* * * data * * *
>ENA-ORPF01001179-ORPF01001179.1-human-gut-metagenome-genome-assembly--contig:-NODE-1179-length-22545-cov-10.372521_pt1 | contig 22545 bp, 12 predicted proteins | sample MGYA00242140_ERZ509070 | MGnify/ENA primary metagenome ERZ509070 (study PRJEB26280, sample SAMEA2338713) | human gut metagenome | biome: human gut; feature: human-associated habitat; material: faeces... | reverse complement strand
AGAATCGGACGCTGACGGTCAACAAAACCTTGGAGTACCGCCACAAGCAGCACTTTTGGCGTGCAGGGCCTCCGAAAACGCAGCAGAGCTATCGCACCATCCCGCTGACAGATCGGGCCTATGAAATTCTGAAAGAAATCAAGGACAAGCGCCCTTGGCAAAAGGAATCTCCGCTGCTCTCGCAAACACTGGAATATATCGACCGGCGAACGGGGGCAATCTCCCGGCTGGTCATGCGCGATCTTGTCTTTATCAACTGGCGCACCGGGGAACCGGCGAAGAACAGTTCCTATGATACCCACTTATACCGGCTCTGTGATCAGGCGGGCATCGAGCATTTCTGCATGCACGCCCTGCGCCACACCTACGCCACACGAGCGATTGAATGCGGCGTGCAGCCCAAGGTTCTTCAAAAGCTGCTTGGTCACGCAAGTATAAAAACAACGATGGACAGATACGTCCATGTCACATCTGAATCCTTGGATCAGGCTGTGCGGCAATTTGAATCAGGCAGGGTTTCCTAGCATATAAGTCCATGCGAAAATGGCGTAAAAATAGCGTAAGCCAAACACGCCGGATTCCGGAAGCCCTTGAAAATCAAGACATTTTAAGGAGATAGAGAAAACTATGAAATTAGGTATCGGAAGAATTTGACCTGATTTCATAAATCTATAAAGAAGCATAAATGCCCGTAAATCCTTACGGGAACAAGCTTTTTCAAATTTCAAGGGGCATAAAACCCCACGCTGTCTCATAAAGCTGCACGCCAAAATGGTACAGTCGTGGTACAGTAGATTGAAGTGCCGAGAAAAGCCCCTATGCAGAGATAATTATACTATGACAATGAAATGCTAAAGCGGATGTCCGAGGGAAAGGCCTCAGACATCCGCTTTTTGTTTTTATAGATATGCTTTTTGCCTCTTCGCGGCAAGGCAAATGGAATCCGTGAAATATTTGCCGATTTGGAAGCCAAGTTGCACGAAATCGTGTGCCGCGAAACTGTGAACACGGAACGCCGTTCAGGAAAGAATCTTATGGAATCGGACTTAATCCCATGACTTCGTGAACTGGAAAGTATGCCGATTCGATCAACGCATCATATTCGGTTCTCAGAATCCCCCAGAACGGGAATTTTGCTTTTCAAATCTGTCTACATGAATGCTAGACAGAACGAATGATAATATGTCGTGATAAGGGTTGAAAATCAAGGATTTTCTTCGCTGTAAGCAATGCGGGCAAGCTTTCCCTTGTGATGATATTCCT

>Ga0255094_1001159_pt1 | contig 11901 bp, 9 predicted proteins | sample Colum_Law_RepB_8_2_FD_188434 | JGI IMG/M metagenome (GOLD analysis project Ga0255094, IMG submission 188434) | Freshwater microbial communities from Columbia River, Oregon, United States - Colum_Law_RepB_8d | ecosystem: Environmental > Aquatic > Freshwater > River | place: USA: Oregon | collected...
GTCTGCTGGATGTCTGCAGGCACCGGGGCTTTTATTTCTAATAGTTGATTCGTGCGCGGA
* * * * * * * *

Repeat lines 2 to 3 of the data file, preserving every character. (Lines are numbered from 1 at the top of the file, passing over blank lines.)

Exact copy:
AGAATCGGACGCTGACGGTCAACAAAACCTTGGAGTACCGCCACAAGCAGCACTTTTGGCGTGCAGGGCCTCCGAAAACGCAGCAGAGCTATCGCACCATCCCGCTGACAGATCGGGCCTATGAAATTCTGAAAGAAATCAAGGACAAGCGCCCTTGGCAAAAGGAATCTCCGCTGCTCTCGCAAACACTGGAATATATCGACCGGCGAACGGGGGCAATCTCCCGGCTGGTCATGCGCGATCTTGTCTTTATCAACTGGCGCACCGGGGAACCGGCGAAGAACAGTTCCTATGATACCCACTTATACCGGCTCTGTGATCAGGCGGGCATCGAGCATTTCTGCATGCACGCCCTGCGCCACACCTACGCCACACGAGCGATTGAATGCGGCGTGCAGCCCAAGGTTCTTCAAAAGCTGCTTGGTCACGCAAGTATAAAAACAACGATGGACAGATACGTCCATGTCACATCTGAATCCTTGGATCAGGCTGTGCGGCAATTTGAATCAGGCAGGGTTTCCTAGCATATAAGTCCATGCGAAAATGGCGTAAAAATAGCGTAAGCCAAACACGCCGGATTCCGGAAGCCCTTGAAAATCAAGACATTTTAAGGAGATAGAGAAAACTATGAAATTAGGTATCGGAAGAATTTGACCTGATTTCATAAATCTATAAAGAAGCATAAATGCCCGTAAATCCTTACGGGAACAAGCTTTTTCAAATTTCAAGGGGCATAAAACCCCACGCTGTCTCATAAAGCTGCACGCCAAAATGGTACAGTCGTGGTACAGTAGATTGAAGTGCCGAGAAAAGCCCCTATGCAGAGATAATTATACTATGACAATGAAATGCTAAAGCGGATGTCCGAGGGAAAGGCCTCAGACATCCGCTTTTTGTTTTTATAGATATGCTTTTTGCCTCTTCGCGGCAAGGCAAATGGAATCCGTGAAATATTTGCCGATTTGGAAGCCAAGTTGCACGAAATCGTGTGCCGCGAAACTGTGAACACGGAACGCCGTTCAGGAAAGAATCTTATGGAATCGGACTTAATCCCATGACTTCGTGAACTGGAAAGTATGCCGATTCGATCAACGCATCATATTCGGTTCTCAGAATCCCCCAGAACGGGAATTTTGCTTTTCAAATCTGTCTACATGAATGCTAGACAGAACGAATGATAATATGTCGTGATAAGGGTTGAAAATCAAGGATTTTCTTCGCTGTAAGCAATGCGGGCAAGCTTTCCCTTGTGATGATATTCCT

>Ga0255094_1001159_pt1 | contig 11901 bp, 9 predicted proteins | sample Colum_Law_RepB_8_2_FD_188434 | JGI IMG/M metagenome (GOLD analysis project Ga0255094, IMG submission 188434) | Freshwater microbial communities from Columbia River, Oregon, United States - Colum_Law_RepB_8d | ecosystem: Environmental > Aquatic > Freshwater > River | place: USA: Oregon | collected...